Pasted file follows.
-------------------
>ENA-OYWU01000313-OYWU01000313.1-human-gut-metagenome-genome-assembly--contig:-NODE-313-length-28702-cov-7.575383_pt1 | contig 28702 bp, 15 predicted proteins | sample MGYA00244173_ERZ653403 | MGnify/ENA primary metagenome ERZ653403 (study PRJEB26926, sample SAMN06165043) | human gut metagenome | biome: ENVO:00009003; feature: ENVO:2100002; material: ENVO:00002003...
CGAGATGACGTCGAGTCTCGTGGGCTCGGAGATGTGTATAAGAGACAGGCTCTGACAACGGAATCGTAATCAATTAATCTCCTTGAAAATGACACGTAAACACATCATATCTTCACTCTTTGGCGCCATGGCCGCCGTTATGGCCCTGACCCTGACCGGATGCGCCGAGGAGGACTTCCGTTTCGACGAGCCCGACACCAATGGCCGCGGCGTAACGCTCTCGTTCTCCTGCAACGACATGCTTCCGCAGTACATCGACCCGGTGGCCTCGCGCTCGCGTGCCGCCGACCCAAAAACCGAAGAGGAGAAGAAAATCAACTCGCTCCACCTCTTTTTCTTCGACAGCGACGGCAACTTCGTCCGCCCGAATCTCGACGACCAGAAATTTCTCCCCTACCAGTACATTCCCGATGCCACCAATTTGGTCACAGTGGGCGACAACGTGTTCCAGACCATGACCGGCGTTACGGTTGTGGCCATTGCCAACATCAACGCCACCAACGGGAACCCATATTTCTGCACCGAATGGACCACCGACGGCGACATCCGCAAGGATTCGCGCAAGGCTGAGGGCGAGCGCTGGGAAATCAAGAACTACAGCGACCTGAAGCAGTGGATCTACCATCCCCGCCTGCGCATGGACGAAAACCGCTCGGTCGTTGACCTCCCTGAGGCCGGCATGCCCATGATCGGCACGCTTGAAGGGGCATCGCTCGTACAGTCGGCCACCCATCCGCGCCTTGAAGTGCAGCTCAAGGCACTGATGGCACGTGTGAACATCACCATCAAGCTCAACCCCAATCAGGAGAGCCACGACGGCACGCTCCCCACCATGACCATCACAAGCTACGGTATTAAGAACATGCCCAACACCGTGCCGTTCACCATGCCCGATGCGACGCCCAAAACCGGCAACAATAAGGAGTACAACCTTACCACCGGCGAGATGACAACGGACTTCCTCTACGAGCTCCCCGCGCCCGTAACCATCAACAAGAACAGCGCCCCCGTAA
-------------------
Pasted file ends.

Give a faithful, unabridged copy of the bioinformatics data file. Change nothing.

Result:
>ENA-OYWU01000313-OYWU01000313.1-human-gut-metagenome-genome-assembly--contig:-NODE-313-length-28702-cov-7.575383_pt1 | contig 28702 bp, 15 predicted proteins | sample MGYA00244173_ERZ653403 | MGnify/ENA primary metagenome ERZ653403 (study PRJEB26926, sample SAMN06165043) | human gut metagenome | biome: ENVO:00009003; feature: ENVO:2100002; material: ENVO:00002003...
CGAGATGACGTCGAGTCTCGTGGGCTCGGAGATGTGTATAAGAGACAGGCTCTGACAACGGAATCGTAATCAATTAATCTCCTTGAAAATGACACGTAAACACATCATATCTTCACTCTTTGGCGCCATGGCCGCCGTTATGGCCCTGACCCTGACCGGATGCGCCGAGGAGGACTTCCGTTTCGACGAGCCCGACACCAATGGCCGCGGCGTAACGCTCTCGTTCTCCTGCAACGACATGCTTCCGCAGTACATCGACCCGGTGGCCTCGCGCTCGCGTGCCGCCGACCCAAAAACCGAAGAGGAGAAGAAAATCAACTCGCTCCACCTCTTTTTCTTCGACAGCGACGGCAACTTCGTCCGCCCGAATCTCGACGACCAGAAATTTCTCCCCTACCAGTACATTCCCGATGCCACCAATTTGGTCACAGTGGGCGACAACGTGTTCCAGACCATGACCGGCGTTACGGTTGTGGCCATTGCCAACATCAACGCCACCAACGGGAACCCATATTTCTGCACCGAATGGACCACCGACGGCGACATCCGCAAGGATTCGCGCAAGGCTGAGGGCGAGCGCTGGGAAATCAAGAACTACAGCGACCTGAAGCAGTGGATCTACCATCCCCGCCTGCGCATGGACGAAAACCGCTCGGTCGTTGACCTCCCTGAGGCCGGCATGCCCATGATCGGCACGCTTGAAGGGGCATCGCTCGTACAGTCGGCCACCCATCCGCGCCTTGAAGTGCAGCTCAAGGCACTGATGGCACGTGTGAACATCACCATCAAGCTCAACCCCAATCAGGAGAGCCACGACGGCACGCTCCCCACCATGACCATCACAAGCTACGGTATTAAGAACATGCCCAACACCGTGCCGTTCACCATGCCCGATGCGACGCCCAAAACCGGCAACAATAAGGAGTACAACCTTACCACCGGCGAGATGACAACGGACTTCCTCTACGAGCTCCCCGCGCCCGTAACCATCAACAAGAACAGCGCCCCCGTAA